Background Evidence suggests that sexual transmission between men has replaced foreign travel as the predominant mode of Shigella transmission in England. However, sexuality and HIV status are not routinely recorded for laboratory-reported Shigella, and the role of HIV in the Shigella epidemic is not well understood.
Methods The Modular Open Laboratory Information System containing all Shigella cases reported to Public Health England (PHE) and the PHE HIV and AIDS Reporting System holding all adults living with diagnosed HIV in England were matched using a combination of Soundex code, date of birth and gender.
Results From 2004 to 2015, 88 664 patients were living with HIV, and 10 269 Shigella cases were reported in England; 9% (873/10 269) of Shigella cases were diagnosed with HIV, of which 93% (815/873) were in men. Shigella cases without reported travel history were more likely to be living with HIV than those who had travelled (14% (751/5427) vs 3% (134/4854); p<0.01). From 2004 to 2015, the incidence of Shigella in men with HIV rose from 47/100 000 to 226/100 000 (p<0.01) peaking in 2014 at 265/100 000, but remained low in women throughout the study period (0–24/100 000). Among Shigella cases without travel and with HIV, 91% (657/720) were men who have sex with men (MSM). HIV preceded Shigella diagnosis in 86% (610/720), and 65% (237/362) had an undetectable viral load (<50 copies/mL).
Discussion We observed a sustained increase in the national rate of shigellosis in MSM with HIV, who may experience more serious clinical disease. Sexual history, HIV status and STI risk might require sensitive investigation in men presenting with gastroenteritis.
- SEXUAL HEALTH
- EPIDEMIOLOGY (CLINICAL)
- GAY MEN
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The sexual transmission of Shigella was first described in a population with diagnosed HIV in the USA in the 1970s.1 Since that time, international case reports and epidemiological studies have provided further evidence of sexually transmitted Shigella, in particular for Shigella flexneri 3a, S. flexneri 2a and S. sonnei, and this has been predominantly reported among men who have sex with men (MSM).2–5 Sexual behaviour is therefore now considered an important risk factor for Shigella 6 and, in some instances, this is also linked to travel. For example, an outbreak of Shigella among MSM in London in 2006 coincided with a similar outbreak in Berlin, and the epidemiology suggested that both travel and sexual behaviour linked these outbreaks.7
In England, Shigella epidemiology has changed substantially over the past decade. Whereas travel-associated cases previously predominated, by 2015, more than half of cases were not travel associated. There has been a large increase in the number of cases reported in men over these years and this is thought due to sexual transmission of Shigella between men.7 ,8 Outbreak investigations and case reports have indicated that many of these men might be HIV positive.8–11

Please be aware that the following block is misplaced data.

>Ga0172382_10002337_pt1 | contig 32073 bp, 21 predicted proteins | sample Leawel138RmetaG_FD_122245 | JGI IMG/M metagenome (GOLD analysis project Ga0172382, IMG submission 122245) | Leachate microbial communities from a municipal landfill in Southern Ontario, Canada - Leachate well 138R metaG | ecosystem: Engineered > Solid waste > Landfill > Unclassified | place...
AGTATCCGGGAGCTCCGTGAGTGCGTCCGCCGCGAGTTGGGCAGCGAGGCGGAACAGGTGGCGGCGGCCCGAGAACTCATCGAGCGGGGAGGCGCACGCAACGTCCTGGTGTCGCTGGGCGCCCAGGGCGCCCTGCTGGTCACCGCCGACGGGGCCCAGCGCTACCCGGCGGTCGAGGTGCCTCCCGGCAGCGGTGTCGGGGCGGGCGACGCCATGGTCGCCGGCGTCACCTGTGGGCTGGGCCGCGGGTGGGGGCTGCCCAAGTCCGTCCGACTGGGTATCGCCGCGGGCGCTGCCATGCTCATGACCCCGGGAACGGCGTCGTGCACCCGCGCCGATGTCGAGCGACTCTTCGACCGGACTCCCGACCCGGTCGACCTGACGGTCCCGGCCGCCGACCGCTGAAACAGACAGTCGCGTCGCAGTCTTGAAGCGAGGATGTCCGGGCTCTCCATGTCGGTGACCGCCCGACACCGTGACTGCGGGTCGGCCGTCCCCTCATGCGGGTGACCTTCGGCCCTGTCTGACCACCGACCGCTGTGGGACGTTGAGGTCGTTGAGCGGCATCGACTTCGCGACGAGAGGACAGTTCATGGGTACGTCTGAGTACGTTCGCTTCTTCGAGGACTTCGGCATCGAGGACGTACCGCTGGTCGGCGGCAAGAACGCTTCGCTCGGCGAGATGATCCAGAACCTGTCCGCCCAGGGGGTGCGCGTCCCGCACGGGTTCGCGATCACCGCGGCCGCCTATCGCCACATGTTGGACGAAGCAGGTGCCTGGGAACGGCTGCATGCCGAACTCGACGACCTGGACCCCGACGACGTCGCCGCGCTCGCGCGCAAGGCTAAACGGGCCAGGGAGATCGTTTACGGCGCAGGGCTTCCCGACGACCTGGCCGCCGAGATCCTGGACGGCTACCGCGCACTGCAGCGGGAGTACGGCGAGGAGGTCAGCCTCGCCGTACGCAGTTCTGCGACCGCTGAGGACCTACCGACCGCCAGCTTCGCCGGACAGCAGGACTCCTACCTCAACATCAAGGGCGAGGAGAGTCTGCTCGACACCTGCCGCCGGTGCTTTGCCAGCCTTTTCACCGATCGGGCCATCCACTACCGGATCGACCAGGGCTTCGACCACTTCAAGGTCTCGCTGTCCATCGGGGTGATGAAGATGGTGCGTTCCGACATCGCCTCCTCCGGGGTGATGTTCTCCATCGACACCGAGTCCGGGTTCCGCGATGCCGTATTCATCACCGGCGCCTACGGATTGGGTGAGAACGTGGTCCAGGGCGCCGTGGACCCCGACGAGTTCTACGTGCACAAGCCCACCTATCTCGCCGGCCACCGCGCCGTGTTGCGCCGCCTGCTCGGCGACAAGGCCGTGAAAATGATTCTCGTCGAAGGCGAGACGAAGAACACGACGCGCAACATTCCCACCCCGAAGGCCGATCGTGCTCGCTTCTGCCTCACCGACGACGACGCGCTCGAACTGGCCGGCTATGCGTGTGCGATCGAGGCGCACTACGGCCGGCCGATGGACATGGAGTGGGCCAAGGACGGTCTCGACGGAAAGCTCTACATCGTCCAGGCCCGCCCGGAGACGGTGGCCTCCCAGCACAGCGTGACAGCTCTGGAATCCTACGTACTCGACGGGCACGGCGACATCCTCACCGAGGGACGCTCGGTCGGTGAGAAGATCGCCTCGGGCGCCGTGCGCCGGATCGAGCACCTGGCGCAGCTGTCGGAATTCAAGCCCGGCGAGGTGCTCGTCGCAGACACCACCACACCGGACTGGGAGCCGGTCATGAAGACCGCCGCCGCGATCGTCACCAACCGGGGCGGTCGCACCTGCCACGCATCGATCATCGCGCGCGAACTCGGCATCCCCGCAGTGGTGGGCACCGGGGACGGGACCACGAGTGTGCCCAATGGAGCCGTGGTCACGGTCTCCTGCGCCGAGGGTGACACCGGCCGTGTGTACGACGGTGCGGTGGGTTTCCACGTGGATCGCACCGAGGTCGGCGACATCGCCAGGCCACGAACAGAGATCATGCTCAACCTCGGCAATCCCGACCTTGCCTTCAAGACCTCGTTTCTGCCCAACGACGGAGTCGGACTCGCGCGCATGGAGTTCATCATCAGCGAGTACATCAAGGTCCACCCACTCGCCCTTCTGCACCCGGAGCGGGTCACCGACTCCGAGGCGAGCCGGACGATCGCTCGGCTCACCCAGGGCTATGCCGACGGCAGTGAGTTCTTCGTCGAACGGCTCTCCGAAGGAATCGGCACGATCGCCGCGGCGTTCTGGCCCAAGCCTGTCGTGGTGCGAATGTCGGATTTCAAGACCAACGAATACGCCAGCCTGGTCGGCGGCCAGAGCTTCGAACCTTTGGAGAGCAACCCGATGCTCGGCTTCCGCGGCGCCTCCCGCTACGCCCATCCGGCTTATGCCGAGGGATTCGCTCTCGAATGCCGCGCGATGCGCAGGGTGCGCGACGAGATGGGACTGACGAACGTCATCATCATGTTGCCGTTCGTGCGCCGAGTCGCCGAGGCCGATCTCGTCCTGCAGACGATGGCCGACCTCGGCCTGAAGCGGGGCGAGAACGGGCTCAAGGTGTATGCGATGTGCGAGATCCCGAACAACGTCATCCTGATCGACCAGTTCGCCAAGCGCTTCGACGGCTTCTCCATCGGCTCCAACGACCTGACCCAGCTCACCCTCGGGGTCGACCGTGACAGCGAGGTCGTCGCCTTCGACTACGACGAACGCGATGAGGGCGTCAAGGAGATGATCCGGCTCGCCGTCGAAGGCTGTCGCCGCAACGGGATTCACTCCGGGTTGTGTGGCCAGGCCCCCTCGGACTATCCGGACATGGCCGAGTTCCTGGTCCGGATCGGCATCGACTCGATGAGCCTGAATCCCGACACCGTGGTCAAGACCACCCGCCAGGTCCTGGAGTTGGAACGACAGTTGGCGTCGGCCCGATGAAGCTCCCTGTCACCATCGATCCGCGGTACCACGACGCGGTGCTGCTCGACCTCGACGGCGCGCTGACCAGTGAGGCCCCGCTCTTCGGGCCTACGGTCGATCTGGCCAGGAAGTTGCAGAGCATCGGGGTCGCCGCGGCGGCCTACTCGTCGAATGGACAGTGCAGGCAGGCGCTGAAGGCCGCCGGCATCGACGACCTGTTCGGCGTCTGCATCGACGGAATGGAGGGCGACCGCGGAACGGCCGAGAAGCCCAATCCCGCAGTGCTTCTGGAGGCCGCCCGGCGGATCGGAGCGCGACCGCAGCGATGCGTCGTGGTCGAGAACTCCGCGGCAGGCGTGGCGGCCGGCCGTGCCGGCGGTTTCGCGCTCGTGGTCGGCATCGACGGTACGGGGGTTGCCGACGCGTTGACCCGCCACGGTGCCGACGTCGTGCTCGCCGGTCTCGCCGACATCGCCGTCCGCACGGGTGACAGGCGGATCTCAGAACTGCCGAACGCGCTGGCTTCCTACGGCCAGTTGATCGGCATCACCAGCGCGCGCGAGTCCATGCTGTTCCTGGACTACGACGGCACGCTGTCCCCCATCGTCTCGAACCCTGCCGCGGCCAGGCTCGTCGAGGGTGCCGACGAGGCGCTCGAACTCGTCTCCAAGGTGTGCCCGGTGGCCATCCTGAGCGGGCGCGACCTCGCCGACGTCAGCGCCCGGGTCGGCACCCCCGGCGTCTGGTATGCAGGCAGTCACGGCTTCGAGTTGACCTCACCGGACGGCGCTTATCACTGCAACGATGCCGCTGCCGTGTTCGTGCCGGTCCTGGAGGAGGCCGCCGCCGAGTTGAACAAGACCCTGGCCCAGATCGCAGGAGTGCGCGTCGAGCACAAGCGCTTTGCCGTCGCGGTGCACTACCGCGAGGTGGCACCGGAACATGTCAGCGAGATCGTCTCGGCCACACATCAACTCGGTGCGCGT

There are around 35 000 MSM living with diagnosed HIV in England. New HIV diagnoses among MSM have risen steadily over the past decade, with 3320 diagnosed in 2015.12 However, sexual identity and HIV status are not routinely recorded for laboratory-reported Shigella cases, and the extent to which patients with HIV are affected by Shigella is not well understood at a population level.
This study investigated the overlap between Shigella and HIV epidemics in England, by linking two public health surveillance data sets (the Modular Open Laboratory Information System (MOLIS) and the HIV and AIDS Reporting System (HARS)). Our aim was to understand the number of individuals diagnosed with both infections and explore their characteristics and the timing of their infections to inform public health interventions and clinical management.
Shigella reporting in England
The reporting of Shigella cases in England has been described elsewhere and is summarised below.7 Faecal specimens from cases with symptoms of gastrointestinal infection are submitted to local hospital, private and regional laboratories for culture of potential agents, including Shigella species.8 Local hospital laboratories are recommended to submit presumptive strains of S. flexneri and other Shigella species to the Public Health England (PHE) national reference laboratory in London, the Gastrointestinal Bacteria Reference Unit (GBRU), for confirmation and typing, using standard biochemistry and serological tests.8 All results reported by laboratories at PHE are recorded in MOLIS, with regular updates and duplicate records removed. This study included Shigella cases reported in England from 2004 to 2015.
HIV and AIDS reporting in England
The HARS was developed by PHE in conjunction with Department of Health and the National Reference Group for HIV, replacing the previously used Survey of Prevalent HIV Infections Diagnosed (SOPHID) surveillance system in 2014 and incorporating the HIV & AIDS New Diagnoses and Deaths (HANDD) surveillance system.13 HARS collects comprehensive information covering demographics, service provider, clinic attendance, testing history and diagnosis, treatment, clinical information and death. Information has been used to understand HIV transmission, plan services, monitor the quality of care received by patients and their clinical outcomes.13 This study included adults (aged >15 years) living with diagnosed HIV in England between 2004 and 2015.